Tish B'Av
As Tisha B'Av approaches, we bring you an update on the Rotem Conversion Bill being discussed in Israel's Knesset, and the fight for religious pluralism in Israel.
Member of Knesset, David Rotem
MK David Rotem
Inside the Law & Justice Committee, July 12th, 2010

Law & Justice Committee
What the Jewish Press have to say ...

Last week, Ha'aretz reported that Prime Minister Netanyahu won't let the bill come in front of the Knesset for a final vote. The paper also hi-lighted claims from opposition Kadima that Likkud MKS purposely were absent from the Law & Justice Committee vote. Read the full article here.

Jerusalem Post
The Jerusalem Post also carried the story, highlighting the responses from Jewish Agency Chairman, Natan Sharansky as well as Jerry Silverman, President of the Jewish Federations of North America, who both felt that the Rotem Bill would create huge divides between Israel and the rest of the Jewish world. Read the full story here.
Jewish Agency Chairman, Natan Sharansky

Natan Sharansky
Anat Hoffman is arrested following the Women of the Wall's Rosh Chodesh prayer group

Anat Hoffman is arrested
Arrested last year, Nofrat Frenkel - read her full story and the press articles which followed.

Nofrat Frenkel
Tisha B'Av - sadness then AND now
Tisha B'Av, which begins tonight, is the saddest day in the Jewish calendar. In 586 BCE, the first Temple was destroyed by the Babylonians, starting the first Jewish diaspora. Six hundred and fifty six years later, in 70 AD, the Romans destroyed the second Temple on the same date, scattering the Jewish people once more from the Holy land. One thousand, nine hundred and forty years on, Tish B'Av marks a sad period in Jewish history, not only as we remember the destruction of two Temples, but also as we witness a potential increase in the unfair stronghold that the Orthodox and ultra-orthodox Jews have in Israel.
Jewish tradition teaches us that our enemies prevailed at the time of the destruction of the Temples, because the Jewish people were not united; instead consumed by sinat chinam - a baseless hatred. Let us not fall victim to this same baseless hatred again, and come together to fight against this unfair bill.
This special report gives you background on the Rotem bill, and information on what is being done to prevent its passage through the Knesset. Please distribute this report to your friends, your family, and your community, and take the opportunity to tell Israeli Prime Minister, Benjamin Netanyahu what you think.
If Masorti Olami and MERCAZ Olami, can help you in any way with this fight, please feel free to contact me.
Wishing shalom le kol Yisrael,
Rabbi Tzvi Graetz, Executive Director
What is the Rotem Bill ?
MK David Rotem, of the Yisrael Beiteinu party is promoting a reform of the Law of Return which would make the law applicable only to people born to a Jewish mother and those who have undertaken an exclusively Orthodox conversion. This would broaden the power of the Chief Rabbinate of Israel by authorizing Chief Rabbinate-appointed municipal rabbis to carry out conversions, and marriages for the converted. Under the guise of helping address the conversion problem for olim (immigrants) from the former Soviet Union, the bill would grant legal standing to the control of the Chief Rabbinate and would, additionally, discriminate against Jews By Choice in terms of rights under The Law of Return.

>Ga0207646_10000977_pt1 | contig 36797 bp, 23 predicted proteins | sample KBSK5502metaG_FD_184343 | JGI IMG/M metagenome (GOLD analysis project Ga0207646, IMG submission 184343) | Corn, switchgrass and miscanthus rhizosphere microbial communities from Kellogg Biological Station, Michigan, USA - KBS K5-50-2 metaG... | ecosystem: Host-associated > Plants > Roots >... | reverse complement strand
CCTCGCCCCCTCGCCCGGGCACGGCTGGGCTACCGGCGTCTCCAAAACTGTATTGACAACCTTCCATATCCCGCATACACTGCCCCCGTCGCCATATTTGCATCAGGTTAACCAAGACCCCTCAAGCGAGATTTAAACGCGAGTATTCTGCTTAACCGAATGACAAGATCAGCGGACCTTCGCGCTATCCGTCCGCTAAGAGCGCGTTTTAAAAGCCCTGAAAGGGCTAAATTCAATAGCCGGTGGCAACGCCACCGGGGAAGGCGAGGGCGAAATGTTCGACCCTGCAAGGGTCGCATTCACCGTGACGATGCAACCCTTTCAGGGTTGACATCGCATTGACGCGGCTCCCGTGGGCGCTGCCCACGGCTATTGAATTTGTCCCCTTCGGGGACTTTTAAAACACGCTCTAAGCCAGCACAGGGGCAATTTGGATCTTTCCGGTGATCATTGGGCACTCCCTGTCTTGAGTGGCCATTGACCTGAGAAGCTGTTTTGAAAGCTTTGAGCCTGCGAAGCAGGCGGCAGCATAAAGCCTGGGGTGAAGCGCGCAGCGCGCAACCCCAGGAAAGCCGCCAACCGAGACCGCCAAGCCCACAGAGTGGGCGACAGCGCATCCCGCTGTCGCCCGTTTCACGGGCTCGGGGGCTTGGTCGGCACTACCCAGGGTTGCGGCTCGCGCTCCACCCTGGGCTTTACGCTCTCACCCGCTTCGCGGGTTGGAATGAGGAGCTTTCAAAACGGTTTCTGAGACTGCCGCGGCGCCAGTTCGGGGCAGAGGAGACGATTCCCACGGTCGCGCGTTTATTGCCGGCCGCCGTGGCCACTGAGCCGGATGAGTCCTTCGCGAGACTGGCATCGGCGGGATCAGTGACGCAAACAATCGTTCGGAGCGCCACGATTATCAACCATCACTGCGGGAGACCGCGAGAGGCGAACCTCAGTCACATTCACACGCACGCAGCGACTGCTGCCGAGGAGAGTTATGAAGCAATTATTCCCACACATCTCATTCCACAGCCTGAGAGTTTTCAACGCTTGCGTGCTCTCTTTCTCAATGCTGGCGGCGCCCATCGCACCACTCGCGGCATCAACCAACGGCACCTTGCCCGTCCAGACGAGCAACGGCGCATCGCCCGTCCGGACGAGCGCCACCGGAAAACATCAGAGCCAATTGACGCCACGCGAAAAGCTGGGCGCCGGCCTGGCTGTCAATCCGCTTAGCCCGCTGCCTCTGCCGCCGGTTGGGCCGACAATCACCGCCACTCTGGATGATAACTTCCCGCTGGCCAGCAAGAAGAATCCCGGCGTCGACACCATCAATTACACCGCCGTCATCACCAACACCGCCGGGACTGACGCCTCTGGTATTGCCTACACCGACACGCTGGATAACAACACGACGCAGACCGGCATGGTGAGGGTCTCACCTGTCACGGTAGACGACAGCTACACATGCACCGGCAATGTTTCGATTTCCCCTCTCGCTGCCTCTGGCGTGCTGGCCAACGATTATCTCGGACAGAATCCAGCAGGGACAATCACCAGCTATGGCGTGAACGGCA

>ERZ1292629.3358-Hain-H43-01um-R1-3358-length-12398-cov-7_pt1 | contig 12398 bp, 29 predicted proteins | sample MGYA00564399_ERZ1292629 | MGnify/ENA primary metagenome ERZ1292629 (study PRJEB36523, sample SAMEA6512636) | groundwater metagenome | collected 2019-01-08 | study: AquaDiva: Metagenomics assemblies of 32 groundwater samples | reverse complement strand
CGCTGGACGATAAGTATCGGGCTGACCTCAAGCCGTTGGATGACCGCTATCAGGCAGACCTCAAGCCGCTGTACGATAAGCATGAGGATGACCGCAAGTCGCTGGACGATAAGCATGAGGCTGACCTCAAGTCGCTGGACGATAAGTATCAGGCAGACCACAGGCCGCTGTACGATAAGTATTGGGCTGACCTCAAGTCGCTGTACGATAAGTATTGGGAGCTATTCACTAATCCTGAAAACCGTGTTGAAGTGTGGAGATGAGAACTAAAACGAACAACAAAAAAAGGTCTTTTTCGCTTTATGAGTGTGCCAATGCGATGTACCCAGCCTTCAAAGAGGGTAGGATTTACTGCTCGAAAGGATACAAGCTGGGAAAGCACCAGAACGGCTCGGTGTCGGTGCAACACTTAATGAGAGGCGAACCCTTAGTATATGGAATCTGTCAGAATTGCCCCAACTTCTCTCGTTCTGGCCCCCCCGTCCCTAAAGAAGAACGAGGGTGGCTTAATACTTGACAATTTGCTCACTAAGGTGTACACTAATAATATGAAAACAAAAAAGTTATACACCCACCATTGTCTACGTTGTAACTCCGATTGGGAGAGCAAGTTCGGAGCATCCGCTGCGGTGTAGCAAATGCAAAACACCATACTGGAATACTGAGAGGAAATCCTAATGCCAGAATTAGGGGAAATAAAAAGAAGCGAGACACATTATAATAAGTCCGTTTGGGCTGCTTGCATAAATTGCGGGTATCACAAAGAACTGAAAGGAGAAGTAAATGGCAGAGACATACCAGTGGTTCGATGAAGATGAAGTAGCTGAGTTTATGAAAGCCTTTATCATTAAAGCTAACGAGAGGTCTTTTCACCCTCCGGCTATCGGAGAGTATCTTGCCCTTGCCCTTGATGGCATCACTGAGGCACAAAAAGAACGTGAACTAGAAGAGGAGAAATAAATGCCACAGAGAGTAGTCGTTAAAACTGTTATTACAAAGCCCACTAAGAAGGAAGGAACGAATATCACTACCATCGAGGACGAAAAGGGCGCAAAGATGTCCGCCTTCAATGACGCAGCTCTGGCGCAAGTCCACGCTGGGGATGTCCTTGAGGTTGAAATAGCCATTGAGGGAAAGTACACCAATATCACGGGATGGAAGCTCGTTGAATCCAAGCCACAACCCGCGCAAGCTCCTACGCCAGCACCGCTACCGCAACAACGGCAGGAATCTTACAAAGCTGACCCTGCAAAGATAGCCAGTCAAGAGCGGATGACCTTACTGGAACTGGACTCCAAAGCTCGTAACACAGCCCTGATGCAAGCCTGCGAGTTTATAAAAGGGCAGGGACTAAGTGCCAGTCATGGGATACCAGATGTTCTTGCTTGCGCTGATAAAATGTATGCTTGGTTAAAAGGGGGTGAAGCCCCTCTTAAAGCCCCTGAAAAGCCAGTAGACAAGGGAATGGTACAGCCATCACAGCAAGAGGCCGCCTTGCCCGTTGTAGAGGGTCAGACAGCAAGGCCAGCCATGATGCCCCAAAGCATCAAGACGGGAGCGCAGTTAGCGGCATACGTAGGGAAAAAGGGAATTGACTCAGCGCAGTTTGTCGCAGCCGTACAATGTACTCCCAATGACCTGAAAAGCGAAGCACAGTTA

The Conversion Bill has been heavily criticized by various religious groups in both Israel and other countries. The Masorti movement as well as the Reform movement in Israel and around the world heavily object to the bill's further centering of religious power to the hands of the predominately-Orthodox Chief Rabbinate of Israel, discriminating against converts from Conservative/Masorti and Progressive Judaism, and potentially alienating non-Orthodox Jews in the diaspora.

Efforts by opponents to stop the passage of the bill in the Israeli Knesset escalated on Tuesday, July 13, 2010 after the bill was submitted to the Knesset's Law and Justice sub-committee for consideration. It was later accepted by this committee and must now receive three readings in the Knesset plenum for it to become law.

Reform and Conservative Judaism rabbis have expressed deep fears over the bill, which they feel will increase the Orthodox and Haredi movements' hold over the conversion process of immigrants and residents in Israel and further solidify power in the hands of the pro-Orthodox rabbinate. Progressive movements fear that this will also impact the access to citizenship by individuals who undergo non-Orthodox conversions outside of Israel and wish to make aliyah (immigrate to Israel).

What is being done to fight the bill ?
The Masorti/Conservative movement in Israel and around the world is rallying support against the bill. Along with the Reform/Progressive movement, the campaign is growing in size and weight, and many significant politicians in Israel have expressed their disapproval for the bill.

Chairman of the Jewish Agency, Natan Sharansky attended the Knesset committee hearing last week, and spoke out against the bill, insisting that it will create irrevocable damage to the relationship between Israel and Jews of the Diaspora.